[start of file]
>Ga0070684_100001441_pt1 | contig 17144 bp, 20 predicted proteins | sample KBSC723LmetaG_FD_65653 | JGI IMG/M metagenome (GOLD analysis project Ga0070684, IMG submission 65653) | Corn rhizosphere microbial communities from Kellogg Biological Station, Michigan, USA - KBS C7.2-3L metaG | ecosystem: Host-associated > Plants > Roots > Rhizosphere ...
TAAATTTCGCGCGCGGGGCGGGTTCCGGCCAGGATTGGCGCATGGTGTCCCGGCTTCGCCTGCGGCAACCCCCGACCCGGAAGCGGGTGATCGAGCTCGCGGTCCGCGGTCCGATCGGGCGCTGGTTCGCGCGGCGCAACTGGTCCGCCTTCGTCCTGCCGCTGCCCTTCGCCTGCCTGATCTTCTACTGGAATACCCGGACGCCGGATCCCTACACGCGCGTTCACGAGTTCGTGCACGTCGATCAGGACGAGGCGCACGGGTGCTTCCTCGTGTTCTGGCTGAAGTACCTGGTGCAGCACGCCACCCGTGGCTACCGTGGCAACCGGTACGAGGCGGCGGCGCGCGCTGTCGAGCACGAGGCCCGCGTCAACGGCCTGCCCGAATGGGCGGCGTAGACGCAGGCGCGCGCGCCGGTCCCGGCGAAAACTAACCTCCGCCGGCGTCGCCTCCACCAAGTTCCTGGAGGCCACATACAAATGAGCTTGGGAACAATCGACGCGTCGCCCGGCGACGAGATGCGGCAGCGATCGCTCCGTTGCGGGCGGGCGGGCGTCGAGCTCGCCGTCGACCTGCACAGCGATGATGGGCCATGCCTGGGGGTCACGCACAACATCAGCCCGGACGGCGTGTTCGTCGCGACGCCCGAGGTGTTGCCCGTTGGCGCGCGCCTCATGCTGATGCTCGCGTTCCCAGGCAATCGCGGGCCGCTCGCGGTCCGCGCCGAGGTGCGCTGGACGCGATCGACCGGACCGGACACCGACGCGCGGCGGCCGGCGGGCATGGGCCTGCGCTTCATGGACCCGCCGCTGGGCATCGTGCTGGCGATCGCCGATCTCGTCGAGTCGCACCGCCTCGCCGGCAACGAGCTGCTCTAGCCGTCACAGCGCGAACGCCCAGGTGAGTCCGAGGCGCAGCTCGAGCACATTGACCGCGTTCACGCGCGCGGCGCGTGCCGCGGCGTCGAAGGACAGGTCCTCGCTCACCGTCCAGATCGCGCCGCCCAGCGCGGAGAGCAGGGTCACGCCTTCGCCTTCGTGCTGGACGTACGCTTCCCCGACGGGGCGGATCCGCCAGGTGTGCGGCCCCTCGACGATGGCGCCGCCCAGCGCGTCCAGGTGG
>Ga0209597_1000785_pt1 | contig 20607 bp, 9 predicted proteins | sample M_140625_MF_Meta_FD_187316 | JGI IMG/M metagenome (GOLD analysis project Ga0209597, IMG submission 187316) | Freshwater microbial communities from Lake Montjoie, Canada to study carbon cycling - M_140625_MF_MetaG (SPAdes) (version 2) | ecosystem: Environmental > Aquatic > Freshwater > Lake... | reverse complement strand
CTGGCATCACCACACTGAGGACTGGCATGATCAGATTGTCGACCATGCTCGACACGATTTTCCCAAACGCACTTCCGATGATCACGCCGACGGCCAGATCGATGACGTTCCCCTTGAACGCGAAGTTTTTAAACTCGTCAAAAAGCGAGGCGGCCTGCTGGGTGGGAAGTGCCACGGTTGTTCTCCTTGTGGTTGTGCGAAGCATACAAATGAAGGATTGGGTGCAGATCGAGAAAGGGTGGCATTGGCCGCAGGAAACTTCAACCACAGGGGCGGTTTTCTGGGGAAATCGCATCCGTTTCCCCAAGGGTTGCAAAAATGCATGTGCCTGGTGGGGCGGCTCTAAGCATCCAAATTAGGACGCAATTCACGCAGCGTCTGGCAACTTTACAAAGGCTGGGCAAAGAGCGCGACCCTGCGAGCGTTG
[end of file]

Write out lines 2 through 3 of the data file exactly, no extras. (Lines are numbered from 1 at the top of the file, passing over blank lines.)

TAAATTTCGCGCGCGGGGCGGGTTCCGGCCAGGATTGGCGCATGGTGTCCCGGCTTCGCCTGCGGCAACCCCCGACCCGGAAGCGGGTGATCGAGCTCGCGGTCCGCGGTCCGATCGGGCGCTGGTTCGCGCGGCGCAACTGGTCCGCCTTCGTCCTGCCGCTGCCCTTCGCCTGCCTGATCTTCTACTGGAATACCCGGACGCCGGATCCCTACACGCGCGTTCACGAGTTCGTGCACGTCGATCAGGACGAGGCGCACGGGTGCTTCCTCGTGTTCTGGCTGAAGTACCTGGTGCAGCACGCCACCCGTGGCTACCGTGGCAACCGGTACGAGGCGGCGGCGCGCGCTGTCGAGCACGAGGCCCGCGTCAACGGCCTGCCCGAATGGGCGGCGTAGACGCAGGCGCGCGCGCCGGTCCCGGCGAAAACTAACCTCCGCCGGCGTCGCCTCCACCAAGTTCCTGGAGGCCACATACAAATGAGCTTGGGAACAATCGACGCGTCGCCCGGCGACGAGATGCGGCAGCGATCGCTCCGTTGCGGGCGGGCGGGCGTCGAGCTCGCCGTCGACCTGCACAGCGATGATGGGCCATGCCTGGGGGTCACGCACAACATCAGCCCGGACGGCGTGTTCGTCGCGACGCCCGAGGTGTTGCCCGTTGGCGCGCGCCTCATGCTGATGCTCGCGTTCCCAGGCAATCGCGGGCCGCTCGCGGTCCGCGCCGAGGTGCGCTGGACGCGATCGACCGGACCGGACACCGACGCGCGGCGGCCGGCGGGCATGGGCCTGCGCTTCATGGACCCGCCGCTGGGCATCGTGCTGGCGATCGCCGATCTCGTCGAGTCGCACCGCCTCGCCGGCAACGAGCTGCTCTAGCCGTCACAGCGCGAACGCCCAGGTGAGTCCGAGGCGCAGCTCGAGCACATTGACCGCGTTCACGCGCGCGGCGCGTGCCGCGGCGTCGAAGGACAGGTCCTCGCTCACCGTCCAGATCGCGCCGCCCAGCGCGGAGAGCAGGGTCACGCCTTCGCCTTCGTGCTGGACGTACGCTTCCCCGACGGGGCGGATCCGCCAGGTGTGCGGCCCCTCGACGATGGCGCCGCCCAGCGCGTCCAGGTGG
>Ga0209597_1000785_pt1 | contig 20607 bp, 9 predicted proteins | sample M_140625_MF_Meta_FD_187316 | JGI IMG/M metagenome (GOLD analysis project Ga0209597, IMG submission 187316) | Freshwater microbial communities from Lake Montjoie, Canada to study carbon cycling - M_140625_MF_MetaG (SPAdes) (version 2) | ecosystem: Environmental > Aquatic > Freshwater > Lake... | reverse complement strand